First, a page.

A Complete Workflow for Utilizing Monte Carlo Toolkits in Clinical Cases for a Double-Scattering Proton Therapy System
Publication: J Appl Clin Med Phys. 2019 Jan;20(1):23-30. PMID: 30426669 | PDF
Authors: Muller L, Prusator M, Ahmad S, Chen Y.
Institution: Department of Radiation Oncology, University of Oklahoma Health Sciences Center, Oklahoma City, OK.
Abstract: The methods described in this paper allow end users to utilize Monte Carlo (MC) toolkits for patient-specific dose simulation and perform analysis and plan comparisons for double-scattering proton therapy systems. The authors aim to fill two aspects of this process previously not explicitly published. The first one addresses the modeling of field-specific components in simulation space. Patient-specific compensator and aperture models are exported from treatment planning system and converted to STL format using a combination of software tools including Matlab and Autodesk's Netfabb. They are then loaded into the MC geometry for simulation purpose. The second details a method for easily visualizing and comparing simulated doses with the dose calculated from the treatment planning system. This system is established by utilizing the open source software 3D Slicer. The methodology was demonstrated with a two-field proton treatment plan on the IROC lung phantom. Profiles and two-dimensional (2D) dose planes through the target isocenter were analyzed using our in-house software tools. This present workflow and set of codes can be easily adapted by other groups for their clinical practice.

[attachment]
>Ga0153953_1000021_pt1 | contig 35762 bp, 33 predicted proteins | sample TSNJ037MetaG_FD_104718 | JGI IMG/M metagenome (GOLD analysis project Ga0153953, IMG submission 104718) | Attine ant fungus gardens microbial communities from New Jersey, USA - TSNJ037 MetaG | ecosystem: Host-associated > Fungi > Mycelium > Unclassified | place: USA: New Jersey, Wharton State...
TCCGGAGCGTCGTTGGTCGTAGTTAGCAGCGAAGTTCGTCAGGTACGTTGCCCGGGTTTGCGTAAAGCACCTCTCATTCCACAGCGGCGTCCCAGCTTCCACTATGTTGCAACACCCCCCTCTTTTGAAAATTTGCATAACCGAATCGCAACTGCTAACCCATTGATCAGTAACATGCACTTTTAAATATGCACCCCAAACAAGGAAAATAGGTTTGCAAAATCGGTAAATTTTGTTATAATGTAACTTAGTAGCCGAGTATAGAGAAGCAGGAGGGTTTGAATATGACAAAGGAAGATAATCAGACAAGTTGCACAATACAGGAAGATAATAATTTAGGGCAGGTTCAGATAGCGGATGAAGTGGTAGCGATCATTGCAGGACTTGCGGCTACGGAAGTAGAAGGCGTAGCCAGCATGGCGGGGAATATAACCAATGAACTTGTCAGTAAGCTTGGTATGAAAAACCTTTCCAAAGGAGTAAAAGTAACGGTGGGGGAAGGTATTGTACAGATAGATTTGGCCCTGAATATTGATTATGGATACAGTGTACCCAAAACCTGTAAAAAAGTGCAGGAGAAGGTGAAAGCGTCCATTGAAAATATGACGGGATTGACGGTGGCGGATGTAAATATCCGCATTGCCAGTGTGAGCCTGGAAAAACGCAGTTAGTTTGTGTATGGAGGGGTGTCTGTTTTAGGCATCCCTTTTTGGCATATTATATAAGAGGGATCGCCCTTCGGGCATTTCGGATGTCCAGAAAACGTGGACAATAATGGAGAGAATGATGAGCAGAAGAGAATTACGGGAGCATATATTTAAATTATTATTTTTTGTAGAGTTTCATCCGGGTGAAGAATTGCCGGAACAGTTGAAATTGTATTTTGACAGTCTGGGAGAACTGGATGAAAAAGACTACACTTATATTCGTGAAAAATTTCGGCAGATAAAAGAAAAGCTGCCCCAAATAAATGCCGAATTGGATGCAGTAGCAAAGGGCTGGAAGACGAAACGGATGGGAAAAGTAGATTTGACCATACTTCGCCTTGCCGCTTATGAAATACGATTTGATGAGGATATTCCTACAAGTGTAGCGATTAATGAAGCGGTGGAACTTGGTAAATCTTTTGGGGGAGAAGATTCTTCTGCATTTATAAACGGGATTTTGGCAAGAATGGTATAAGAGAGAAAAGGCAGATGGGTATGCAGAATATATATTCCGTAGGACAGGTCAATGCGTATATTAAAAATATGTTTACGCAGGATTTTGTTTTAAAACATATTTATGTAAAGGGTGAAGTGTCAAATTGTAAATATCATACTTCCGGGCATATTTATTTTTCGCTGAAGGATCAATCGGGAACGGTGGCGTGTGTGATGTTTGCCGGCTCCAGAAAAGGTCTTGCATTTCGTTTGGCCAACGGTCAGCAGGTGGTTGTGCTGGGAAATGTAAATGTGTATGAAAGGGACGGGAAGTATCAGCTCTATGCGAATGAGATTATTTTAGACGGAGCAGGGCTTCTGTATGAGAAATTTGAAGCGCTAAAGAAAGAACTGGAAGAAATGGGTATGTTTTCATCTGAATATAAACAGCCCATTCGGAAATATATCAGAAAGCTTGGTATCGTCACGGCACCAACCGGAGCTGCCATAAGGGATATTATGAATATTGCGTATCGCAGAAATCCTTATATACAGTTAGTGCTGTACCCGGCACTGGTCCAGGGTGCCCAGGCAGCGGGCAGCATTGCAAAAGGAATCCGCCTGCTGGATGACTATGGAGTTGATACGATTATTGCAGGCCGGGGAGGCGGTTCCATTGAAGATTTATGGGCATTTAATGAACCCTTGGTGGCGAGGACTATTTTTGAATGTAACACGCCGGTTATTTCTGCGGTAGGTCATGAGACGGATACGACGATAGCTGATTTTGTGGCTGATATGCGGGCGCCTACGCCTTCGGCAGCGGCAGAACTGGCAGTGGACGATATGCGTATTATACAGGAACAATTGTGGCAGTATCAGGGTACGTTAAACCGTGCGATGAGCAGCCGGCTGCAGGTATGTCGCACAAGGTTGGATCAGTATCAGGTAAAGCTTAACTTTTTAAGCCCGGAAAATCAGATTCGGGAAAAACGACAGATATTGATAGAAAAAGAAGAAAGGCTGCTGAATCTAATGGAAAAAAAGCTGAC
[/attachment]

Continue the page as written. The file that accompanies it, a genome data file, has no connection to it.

Morphological Analysis of Sigmoid Sinus Anatomy: Clinical Applications to Neurotological Surgery
Authors: Van Osch K, Allen D, Gare B, Hudson TJ, Ladak H, Agrawal SK.
Institution: Schulich School of Medicine & Dentistry, Western University, London, Ontario, Canada.
Abstract: OBJECTIVES: The primary objective of this study was to use high-resolution micro-CT images to create accurate three-dimensional (3D) models of several intratemporal structures, and to compare several surgically important dimensions within the temporal bone. The secondary objective was to create a statistical shape model (SSM) of a dominant and non-dominant sigmoid sinus (SS) to provide a template for automated segmentation algorithms.